cretion often found in the Theban limestone) which has been split, and the split (flat) side carefully bevelled. Several of these interesting objects have been found in conjunction with Palĉolithic implements at Thebes. No doubt the flints lie on the actual surface where they were made. No later water action has swept them away and covered them with gravel, no later human habitation has hidden them with successive deposits of soil, no gradual deposit of dust and rubbish has buried them deep. They lie as they were left in the far-away Palĉolithic Age, and they have lain there till taken away by the modern explorer.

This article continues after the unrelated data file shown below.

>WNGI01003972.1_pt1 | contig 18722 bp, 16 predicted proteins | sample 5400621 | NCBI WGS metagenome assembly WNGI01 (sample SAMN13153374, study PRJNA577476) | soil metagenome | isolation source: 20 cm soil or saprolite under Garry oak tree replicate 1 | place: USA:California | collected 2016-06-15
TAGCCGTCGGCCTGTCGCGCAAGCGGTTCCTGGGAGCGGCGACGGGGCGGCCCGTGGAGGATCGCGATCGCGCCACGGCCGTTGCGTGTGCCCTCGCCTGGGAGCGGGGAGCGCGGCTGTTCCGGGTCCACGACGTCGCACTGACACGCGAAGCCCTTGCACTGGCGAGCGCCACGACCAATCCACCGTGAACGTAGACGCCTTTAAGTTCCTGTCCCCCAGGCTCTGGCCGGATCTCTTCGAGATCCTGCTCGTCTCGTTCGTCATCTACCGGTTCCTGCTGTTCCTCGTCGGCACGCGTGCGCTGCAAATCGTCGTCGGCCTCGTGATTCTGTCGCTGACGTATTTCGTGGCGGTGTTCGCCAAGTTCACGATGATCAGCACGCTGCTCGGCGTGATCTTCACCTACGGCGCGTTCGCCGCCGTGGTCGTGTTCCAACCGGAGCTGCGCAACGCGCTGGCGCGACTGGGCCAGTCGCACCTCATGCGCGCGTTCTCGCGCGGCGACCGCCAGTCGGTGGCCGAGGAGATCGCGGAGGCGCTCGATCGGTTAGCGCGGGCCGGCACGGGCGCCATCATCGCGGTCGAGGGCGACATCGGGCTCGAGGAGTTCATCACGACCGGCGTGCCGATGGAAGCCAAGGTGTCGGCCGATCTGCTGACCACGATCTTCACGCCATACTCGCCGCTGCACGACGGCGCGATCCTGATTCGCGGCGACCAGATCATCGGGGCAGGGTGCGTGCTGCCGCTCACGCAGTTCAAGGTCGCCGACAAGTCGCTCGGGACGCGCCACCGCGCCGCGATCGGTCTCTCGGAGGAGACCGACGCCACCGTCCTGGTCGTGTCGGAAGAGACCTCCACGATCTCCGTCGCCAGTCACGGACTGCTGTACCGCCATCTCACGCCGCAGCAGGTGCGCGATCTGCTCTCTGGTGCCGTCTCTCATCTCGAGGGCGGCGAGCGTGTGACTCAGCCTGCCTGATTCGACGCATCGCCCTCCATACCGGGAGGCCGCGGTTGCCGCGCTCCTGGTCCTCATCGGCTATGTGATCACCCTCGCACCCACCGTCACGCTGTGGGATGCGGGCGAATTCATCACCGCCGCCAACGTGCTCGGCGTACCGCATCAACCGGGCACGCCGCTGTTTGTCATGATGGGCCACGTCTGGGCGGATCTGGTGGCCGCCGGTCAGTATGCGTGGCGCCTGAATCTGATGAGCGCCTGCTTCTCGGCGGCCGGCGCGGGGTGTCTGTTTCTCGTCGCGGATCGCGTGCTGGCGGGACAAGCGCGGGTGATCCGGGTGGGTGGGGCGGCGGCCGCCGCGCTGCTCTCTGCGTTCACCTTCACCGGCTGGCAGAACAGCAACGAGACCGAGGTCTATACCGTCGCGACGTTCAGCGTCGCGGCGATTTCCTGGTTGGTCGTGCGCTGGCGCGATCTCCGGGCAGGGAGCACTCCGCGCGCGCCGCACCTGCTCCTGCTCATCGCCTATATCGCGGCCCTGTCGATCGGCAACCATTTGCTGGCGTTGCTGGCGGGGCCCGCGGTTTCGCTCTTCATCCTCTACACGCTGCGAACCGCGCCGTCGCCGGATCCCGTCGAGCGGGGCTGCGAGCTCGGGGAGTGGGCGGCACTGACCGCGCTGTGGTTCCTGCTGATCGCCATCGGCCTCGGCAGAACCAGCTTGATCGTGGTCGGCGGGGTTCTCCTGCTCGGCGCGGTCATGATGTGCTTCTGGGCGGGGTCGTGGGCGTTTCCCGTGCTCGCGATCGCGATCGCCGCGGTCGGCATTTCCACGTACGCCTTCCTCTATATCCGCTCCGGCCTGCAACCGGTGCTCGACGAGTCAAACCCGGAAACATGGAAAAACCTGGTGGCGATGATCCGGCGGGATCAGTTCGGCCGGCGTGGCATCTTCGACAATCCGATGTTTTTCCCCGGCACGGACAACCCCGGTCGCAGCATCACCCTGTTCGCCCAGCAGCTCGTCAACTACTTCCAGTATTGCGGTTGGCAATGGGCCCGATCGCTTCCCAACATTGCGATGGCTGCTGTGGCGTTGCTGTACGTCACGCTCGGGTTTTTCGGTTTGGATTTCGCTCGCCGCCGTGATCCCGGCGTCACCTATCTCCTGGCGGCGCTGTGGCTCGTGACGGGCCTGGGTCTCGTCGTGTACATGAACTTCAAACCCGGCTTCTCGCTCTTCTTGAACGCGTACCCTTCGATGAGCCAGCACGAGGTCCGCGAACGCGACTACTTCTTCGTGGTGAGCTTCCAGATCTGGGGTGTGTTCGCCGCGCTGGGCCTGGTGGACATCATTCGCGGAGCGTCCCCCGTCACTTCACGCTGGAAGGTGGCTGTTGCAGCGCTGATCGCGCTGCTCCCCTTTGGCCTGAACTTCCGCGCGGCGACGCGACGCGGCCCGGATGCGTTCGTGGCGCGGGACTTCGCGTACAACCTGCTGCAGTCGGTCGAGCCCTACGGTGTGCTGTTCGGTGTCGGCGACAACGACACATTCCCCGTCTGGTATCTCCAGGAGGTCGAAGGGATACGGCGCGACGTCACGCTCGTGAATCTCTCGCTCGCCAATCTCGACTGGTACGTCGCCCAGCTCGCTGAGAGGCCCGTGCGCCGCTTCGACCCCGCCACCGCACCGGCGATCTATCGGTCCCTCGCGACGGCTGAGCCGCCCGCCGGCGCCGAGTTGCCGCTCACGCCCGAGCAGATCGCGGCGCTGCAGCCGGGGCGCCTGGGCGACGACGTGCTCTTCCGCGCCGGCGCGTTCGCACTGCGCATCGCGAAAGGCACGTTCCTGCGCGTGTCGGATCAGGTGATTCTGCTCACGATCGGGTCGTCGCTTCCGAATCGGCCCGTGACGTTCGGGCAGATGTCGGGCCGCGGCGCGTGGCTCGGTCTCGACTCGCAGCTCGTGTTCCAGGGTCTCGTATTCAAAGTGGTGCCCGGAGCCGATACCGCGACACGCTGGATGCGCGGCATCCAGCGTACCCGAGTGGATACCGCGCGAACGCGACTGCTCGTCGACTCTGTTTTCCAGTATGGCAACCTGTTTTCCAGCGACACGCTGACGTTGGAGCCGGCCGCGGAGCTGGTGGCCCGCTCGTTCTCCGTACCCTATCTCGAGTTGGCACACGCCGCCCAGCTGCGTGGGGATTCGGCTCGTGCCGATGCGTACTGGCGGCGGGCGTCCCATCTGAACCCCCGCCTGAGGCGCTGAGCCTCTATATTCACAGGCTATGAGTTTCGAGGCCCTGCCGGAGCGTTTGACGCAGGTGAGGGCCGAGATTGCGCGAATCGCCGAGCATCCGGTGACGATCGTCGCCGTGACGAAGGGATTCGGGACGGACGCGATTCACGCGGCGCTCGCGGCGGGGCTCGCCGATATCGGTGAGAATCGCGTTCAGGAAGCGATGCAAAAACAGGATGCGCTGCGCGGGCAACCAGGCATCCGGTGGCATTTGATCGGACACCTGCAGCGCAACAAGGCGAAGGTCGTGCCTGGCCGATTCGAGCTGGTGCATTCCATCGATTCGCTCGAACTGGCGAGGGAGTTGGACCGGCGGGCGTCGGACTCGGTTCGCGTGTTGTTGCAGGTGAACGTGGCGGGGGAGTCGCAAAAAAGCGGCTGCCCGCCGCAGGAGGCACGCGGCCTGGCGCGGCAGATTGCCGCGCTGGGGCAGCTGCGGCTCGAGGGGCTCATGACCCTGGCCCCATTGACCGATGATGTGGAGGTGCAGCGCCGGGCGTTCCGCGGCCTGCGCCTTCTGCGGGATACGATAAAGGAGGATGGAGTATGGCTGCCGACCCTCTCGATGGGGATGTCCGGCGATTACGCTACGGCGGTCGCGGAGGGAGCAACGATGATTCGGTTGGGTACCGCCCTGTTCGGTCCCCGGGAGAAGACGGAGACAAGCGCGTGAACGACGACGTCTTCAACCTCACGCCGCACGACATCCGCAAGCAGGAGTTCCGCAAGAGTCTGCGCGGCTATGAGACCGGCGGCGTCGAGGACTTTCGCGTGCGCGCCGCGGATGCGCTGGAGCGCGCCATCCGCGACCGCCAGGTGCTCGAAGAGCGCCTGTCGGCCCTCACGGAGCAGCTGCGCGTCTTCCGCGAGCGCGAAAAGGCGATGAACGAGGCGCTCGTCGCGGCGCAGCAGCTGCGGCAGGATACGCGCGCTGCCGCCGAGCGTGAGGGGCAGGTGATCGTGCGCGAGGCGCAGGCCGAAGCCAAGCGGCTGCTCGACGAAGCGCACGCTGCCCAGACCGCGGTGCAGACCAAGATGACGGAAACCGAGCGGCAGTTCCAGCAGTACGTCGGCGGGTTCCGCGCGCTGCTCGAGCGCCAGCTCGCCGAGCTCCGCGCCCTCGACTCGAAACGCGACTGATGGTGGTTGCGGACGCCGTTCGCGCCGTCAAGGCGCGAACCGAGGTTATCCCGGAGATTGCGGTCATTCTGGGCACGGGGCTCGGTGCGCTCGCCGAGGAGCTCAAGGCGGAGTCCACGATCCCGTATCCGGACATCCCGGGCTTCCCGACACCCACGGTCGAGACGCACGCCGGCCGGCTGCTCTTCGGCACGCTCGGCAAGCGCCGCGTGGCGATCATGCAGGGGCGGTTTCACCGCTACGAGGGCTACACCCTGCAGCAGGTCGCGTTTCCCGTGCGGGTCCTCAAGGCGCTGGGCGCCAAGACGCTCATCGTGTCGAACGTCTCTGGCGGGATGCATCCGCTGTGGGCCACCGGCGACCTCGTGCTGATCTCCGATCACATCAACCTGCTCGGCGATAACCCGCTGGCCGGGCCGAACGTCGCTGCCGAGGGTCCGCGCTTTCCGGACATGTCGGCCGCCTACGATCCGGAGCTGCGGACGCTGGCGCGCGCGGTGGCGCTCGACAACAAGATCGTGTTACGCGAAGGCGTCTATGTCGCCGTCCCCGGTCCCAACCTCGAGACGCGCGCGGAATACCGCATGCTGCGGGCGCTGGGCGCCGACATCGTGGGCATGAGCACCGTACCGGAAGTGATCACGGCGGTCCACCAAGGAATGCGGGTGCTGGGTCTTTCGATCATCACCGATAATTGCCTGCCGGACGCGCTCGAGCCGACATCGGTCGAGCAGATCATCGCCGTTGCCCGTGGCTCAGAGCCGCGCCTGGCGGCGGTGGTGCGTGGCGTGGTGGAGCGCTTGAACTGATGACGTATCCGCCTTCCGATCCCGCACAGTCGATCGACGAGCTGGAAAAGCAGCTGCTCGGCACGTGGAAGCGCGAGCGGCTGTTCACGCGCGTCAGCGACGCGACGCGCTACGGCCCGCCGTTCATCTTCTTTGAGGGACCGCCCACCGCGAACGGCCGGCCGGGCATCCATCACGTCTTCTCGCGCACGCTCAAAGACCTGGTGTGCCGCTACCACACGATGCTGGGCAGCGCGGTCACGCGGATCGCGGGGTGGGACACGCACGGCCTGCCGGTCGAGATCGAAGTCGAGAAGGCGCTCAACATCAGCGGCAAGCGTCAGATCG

But this is not the case with all the Palĉolithic flints of Thebes. In the year 1882 Maj.-Gen. Pitt-Rivers discovered Palĉolithic flints in the deposit of diluvial detritus which lies between the cultivation and the mountains on the west bank of the Nile opposite Luxor. Many of these are of the same type as those found on the surface of the mountain plateau which lies at the head of the great